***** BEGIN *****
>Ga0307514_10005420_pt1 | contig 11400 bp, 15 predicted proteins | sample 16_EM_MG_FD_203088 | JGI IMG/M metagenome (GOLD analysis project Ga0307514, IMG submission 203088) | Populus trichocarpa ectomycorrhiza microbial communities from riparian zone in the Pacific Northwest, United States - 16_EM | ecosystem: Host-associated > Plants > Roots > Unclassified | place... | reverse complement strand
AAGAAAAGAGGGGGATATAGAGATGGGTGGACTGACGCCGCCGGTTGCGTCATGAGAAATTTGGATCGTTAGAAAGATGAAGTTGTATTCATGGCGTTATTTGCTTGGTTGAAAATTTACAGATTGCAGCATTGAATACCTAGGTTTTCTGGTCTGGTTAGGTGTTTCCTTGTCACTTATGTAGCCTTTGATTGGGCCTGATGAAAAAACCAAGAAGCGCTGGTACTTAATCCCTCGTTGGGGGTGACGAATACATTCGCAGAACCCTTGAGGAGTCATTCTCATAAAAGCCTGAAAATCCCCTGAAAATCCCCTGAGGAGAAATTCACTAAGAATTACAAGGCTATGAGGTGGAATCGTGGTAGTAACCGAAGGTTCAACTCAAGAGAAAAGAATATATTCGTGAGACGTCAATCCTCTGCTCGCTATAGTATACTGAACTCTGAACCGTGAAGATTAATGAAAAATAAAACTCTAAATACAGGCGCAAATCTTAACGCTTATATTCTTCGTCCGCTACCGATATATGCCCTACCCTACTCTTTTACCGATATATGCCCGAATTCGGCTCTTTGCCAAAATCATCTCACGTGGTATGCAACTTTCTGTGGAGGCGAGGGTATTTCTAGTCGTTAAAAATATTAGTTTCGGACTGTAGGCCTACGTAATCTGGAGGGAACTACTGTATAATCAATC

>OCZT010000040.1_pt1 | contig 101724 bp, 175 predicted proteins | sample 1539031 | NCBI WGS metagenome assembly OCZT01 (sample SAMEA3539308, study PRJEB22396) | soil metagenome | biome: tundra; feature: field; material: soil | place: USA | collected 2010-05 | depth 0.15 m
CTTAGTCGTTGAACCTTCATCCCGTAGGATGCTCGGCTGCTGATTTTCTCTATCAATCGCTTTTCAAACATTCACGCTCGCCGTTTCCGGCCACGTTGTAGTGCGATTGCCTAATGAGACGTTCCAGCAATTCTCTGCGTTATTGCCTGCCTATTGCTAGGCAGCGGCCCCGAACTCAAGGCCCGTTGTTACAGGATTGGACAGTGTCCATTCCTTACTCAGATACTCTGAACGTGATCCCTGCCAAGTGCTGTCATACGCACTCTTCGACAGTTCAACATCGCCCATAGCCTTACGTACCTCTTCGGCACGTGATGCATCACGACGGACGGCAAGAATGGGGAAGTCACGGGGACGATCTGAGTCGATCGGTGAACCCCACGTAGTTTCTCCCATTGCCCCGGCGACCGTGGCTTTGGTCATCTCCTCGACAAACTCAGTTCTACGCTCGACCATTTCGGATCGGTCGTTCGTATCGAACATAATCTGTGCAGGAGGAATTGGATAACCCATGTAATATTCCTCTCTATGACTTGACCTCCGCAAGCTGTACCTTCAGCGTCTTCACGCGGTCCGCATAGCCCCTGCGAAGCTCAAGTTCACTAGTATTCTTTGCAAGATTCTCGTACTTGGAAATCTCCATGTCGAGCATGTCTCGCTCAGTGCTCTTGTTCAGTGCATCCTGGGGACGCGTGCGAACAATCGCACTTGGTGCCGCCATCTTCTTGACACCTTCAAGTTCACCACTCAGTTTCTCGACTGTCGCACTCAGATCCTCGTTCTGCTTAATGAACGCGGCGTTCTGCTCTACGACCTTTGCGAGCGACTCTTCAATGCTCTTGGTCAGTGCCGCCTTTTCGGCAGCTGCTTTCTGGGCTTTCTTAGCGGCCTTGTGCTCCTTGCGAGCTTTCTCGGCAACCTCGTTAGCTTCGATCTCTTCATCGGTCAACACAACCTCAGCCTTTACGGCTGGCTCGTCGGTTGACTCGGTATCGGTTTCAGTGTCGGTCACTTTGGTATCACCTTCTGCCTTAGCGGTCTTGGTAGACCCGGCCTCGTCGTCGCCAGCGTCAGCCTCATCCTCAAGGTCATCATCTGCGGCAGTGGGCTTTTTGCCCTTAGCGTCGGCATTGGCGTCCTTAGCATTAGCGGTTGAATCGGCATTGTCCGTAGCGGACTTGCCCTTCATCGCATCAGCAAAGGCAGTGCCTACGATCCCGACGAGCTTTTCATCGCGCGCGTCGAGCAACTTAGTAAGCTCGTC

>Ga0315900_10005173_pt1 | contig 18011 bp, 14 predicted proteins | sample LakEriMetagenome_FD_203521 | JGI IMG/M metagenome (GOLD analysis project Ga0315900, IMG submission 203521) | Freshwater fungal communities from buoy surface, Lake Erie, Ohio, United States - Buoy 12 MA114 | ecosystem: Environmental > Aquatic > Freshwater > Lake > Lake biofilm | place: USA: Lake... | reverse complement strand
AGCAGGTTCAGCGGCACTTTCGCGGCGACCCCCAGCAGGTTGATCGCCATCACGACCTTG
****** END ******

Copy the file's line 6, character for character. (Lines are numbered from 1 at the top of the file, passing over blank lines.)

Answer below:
AGCAGGTTCAGCGGCACTTTCGCGGCGACCCCCAGCAGGTTGATCGCCATCACGACCTTG